To raise awareness of Shaken Baby Syndrome, BIAN has collaborated on a joint project with a local agent from USC, a major supplier of children's Registered Educational Savings Plans, to produce and distribute 1,500 baby bibs annually.
The bibs feature the caption "Handle me with Care. Please don't shake me."
The Shaken Baby Syndrome bib will be distributed, along with language appropriate literature, to every new mother who has given birth in North Bay through inclusion in the Welcome Wagon package or who has self-identified as a new mother.
We are hopeful that this type of "target" marketing will make an impact on the attitudes of new mothers towards the risks involved when someone shakes their baby.
As early as 1946, John Caffey began publishing articles that distinguished between children who had been shaken and children who had been battered. In the 1970s, further articles by Caffey and others in conjunction with a well-publicized legal case, brought attention to the Shaken Baby Syndrome, SBS.
Since that time, researchers and physicians have debated the syndrome. Some reports conclude that severe brain injuries commonly diagnosed as shaking injuries require impact to occur and that shaking alone in an otherwise normal baby is unlikely to cause the shaken baby syndrome. Studies have tried to determine if shaken baby syndrome is distinct from serial abuse or a symptom of serial abuse.
The absence of external signs of trauma after shaking allows people to think such behaviour is not child abuse and, in the past, has made accurate diagnosis difficult for medical professionals. In the 1980's, studies were exploring more reliable methods of diagnosis: "Serial CT scans may confirm the diagnosis, suggest time of injury, discover complications, and suggest prognosis." Lumbar puncture was advocated by some physicians. Increasingly, studies were indicating that the examination of retinal hemorrhages by an ophthalmologist as the most reliable method of diagnosis.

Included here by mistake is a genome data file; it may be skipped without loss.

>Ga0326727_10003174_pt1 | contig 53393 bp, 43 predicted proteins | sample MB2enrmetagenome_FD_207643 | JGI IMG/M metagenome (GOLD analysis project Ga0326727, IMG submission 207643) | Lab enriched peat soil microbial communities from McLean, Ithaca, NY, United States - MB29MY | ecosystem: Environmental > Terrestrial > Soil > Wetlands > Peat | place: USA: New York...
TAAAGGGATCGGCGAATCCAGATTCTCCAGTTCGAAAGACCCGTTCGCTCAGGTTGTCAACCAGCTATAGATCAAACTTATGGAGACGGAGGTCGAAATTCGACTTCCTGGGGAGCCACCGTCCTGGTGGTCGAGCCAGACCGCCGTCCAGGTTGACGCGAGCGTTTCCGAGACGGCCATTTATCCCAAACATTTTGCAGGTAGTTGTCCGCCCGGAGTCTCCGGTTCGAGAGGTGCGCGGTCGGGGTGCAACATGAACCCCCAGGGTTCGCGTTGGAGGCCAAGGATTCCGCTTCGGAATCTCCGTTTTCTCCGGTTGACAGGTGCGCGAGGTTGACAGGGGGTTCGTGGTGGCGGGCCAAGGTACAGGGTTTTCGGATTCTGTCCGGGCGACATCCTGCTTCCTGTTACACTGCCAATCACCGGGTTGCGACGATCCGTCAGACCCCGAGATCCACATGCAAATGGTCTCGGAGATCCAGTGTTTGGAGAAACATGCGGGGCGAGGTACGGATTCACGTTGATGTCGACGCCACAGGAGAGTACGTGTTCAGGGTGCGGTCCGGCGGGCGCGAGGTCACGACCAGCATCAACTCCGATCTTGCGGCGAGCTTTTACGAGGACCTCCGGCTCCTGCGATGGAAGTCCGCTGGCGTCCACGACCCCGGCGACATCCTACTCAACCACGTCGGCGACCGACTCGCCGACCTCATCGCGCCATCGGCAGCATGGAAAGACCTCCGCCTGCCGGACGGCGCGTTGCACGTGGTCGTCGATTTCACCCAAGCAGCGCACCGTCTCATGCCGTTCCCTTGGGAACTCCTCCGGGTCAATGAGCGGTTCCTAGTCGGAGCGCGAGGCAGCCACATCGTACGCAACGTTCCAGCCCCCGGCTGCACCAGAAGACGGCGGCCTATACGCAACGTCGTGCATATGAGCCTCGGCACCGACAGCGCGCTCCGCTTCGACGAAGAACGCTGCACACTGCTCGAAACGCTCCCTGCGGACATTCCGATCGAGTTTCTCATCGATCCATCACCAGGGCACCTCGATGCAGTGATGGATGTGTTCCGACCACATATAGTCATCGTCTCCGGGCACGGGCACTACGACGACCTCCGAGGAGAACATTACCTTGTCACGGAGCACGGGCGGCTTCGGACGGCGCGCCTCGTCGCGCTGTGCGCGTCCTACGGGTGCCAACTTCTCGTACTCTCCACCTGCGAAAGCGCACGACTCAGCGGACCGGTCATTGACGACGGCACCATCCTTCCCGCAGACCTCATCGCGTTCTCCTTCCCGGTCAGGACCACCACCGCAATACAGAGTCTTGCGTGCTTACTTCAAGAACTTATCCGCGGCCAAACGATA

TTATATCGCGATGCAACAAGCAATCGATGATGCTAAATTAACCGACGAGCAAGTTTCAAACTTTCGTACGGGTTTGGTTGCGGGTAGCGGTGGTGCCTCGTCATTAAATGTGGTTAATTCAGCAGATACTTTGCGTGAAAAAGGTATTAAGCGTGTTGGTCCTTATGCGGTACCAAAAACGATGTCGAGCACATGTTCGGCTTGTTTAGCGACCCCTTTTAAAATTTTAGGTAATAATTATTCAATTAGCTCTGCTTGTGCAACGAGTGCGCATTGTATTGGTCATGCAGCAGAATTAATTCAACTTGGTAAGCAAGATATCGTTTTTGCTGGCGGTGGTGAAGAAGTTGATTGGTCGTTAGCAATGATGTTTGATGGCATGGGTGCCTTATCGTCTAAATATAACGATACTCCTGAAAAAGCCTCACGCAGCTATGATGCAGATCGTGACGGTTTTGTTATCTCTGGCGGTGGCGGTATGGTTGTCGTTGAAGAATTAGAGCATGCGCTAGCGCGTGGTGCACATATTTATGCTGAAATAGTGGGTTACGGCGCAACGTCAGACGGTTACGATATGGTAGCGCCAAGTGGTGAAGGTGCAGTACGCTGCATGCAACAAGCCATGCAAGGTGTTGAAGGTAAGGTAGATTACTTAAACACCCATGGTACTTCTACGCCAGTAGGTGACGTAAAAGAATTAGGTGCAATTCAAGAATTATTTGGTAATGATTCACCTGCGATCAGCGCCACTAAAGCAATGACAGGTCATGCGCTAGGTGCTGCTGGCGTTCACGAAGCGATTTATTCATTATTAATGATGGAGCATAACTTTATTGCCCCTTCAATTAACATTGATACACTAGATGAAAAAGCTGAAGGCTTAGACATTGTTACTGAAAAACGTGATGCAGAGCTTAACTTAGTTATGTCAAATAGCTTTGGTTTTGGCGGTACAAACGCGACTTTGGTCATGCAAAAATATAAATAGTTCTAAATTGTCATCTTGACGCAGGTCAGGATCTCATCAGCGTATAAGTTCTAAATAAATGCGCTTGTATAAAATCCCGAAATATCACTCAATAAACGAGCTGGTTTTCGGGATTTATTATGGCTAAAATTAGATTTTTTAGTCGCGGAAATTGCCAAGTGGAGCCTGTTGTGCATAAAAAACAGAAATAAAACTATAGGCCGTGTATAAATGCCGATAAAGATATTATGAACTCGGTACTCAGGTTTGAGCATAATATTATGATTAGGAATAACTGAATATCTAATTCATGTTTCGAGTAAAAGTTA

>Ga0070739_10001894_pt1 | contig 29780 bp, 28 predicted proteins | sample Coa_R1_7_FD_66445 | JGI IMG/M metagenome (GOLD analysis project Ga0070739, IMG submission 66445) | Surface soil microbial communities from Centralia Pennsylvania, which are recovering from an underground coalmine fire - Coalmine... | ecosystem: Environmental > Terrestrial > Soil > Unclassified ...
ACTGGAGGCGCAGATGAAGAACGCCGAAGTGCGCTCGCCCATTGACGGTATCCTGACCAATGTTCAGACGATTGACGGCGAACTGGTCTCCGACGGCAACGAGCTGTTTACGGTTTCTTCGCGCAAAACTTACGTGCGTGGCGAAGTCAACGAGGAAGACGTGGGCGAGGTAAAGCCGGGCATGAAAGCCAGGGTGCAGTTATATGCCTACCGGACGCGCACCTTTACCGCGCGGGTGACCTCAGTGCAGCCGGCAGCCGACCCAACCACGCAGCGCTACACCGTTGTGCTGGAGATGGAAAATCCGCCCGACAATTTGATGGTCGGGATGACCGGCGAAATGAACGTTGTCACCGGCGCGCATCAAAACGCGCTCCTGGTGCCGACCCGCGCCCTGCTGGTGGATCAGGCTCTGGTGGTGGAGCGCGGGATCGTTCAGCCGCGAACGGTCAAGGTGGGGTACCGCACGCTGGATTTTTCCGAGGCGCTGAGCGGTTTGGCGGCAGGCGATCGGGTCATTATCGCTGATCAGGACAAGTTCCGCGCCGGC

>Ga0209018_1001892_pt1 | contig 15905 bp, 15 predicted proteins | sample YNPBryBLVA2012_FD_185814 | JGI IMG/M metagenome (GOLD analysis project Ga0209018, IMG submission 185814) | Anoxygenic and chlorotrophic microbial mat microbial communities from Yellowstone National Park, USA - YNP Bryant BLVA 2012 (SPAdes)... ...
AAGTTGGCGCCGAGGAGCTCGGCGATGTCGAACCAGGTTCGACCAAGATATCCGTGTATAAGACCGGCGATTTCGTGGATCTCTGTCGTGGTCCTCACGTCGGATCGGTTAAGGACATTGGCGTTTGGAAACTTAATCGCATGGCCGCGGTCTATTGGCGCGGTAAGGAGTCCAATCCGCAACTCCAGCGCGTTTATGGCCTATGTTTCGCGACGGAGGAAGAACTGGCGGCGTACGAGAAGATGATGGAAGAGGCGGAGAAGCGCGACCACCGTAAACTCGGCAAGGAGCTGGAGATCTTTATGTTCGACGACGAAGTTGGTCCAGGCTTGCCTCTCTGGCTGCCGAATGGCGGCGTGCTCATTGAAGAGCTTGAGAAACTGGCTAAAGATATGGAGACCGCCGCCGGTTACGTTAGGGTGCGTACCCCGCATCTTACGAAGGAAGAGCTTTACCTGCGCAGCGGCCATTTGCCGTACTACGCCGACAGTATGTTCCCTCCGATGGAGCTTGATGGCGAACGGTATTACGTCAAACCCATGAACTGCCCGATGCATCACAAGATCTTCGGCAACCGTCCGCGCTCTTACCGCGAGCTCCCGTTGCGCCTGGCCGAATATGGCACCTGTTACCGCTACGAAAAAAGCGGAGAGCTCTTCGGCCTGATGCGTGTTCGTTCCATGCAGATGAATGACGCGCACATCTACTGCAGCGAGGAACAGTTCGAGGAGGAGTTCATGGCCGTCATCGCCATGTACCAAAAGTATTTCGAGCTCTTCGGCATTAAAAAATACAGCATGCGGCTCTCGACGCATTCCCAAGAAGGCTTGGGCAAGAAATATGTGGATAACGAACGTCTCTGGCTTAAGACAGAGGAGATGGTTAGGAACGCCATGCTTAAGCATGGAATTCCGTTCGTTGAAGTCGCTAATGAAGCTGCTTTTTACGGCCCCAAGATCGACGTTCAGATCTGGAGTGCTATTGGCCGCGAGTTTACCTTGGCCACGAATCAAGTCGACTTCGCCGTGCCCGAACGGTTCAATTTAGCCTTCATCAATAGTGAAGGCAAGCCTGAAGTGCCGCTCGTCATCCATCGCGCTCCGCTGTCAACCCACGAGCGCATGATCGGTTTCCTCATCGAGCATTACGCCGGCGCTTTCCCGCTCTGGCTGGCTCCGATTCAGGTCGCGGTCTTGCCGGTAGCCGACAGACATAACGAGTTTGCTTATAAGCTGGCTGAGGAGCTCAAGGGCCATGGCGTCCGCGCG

With the recent introduction of advanced diagnostic scanning equipment, the MRI, Magnetic Resonance lmager, helps early detection of SBS.
Virtually every study since the 1940's has recommended more information and education for parents, educators, health care workers, social workers and medical professionals. Case studies indicate that often there has been no intention to harm on the part of the caregiver. There are far too many individuals who are not aware of the danger of violently shaking a child. Although thorough documentation is limited, research by Jacy Showers suggests some patterns:
- Male children are more often the victim of shaking than female children.
- More shaking is done by males than by females.
- The repetitive nature of the act suggests a lack of self-control or rage indicating the real possibility of previous or future abuse.
- Often a caregiver doing the shaking is not the parent, but a baby-sitter, boyfriend or even the baby's sibling.
- Shaking is CHILD ABUSE.
Child-care professionals are in a unique situation to intervene with education. Parents need to be assured that it is okay to feel frustrated, particularly with a small child that is crying incessantly. Through support and education, parents can be taught alternate methods of dealing with anger and frustration. Parents can be provided with useful and practical methods of dealing with the baby's crying and their own frustration.
Health care professionals need to be better educated about the symptoms and diagnostic methods for Shaken Baby Syndrome. The symptoms of SBS mimic other childhood diseases such as meningitis and Sudden Infant Death Syndrome. Diagnosis is further complicated by the child's inability to communicate either what has happened to him or where he hurts. Parents are often either reticent to admit to having shaken the child or are unaware that violent shaking has occurred. Shaking of children is usually not an isolated event as it frequently has been preceded or followed by other types of abuse or neglect.
Showers' research on the effects of educational material points to a dangerous assumption on the part of medical professionals that people know that you should not shake a baby Showers research indicates that this assumption is flawed and that many individuals are not aware of the potential risks involved.
The Handle with Care campaign produced by the Childhood Acquired Brain Injury Program and the Ontario Brain Injury Association is designed to raise awareness of Shaken baby Syndrome in order to reduce the risk of brain injury. The pamphlet for parents focuses on what to do, rather than what not to do. The message is positive but clear.
- Your baby is fragile
- Nurture your baby
- Kiss your baby
- Love your baby
- Handle with care at all times
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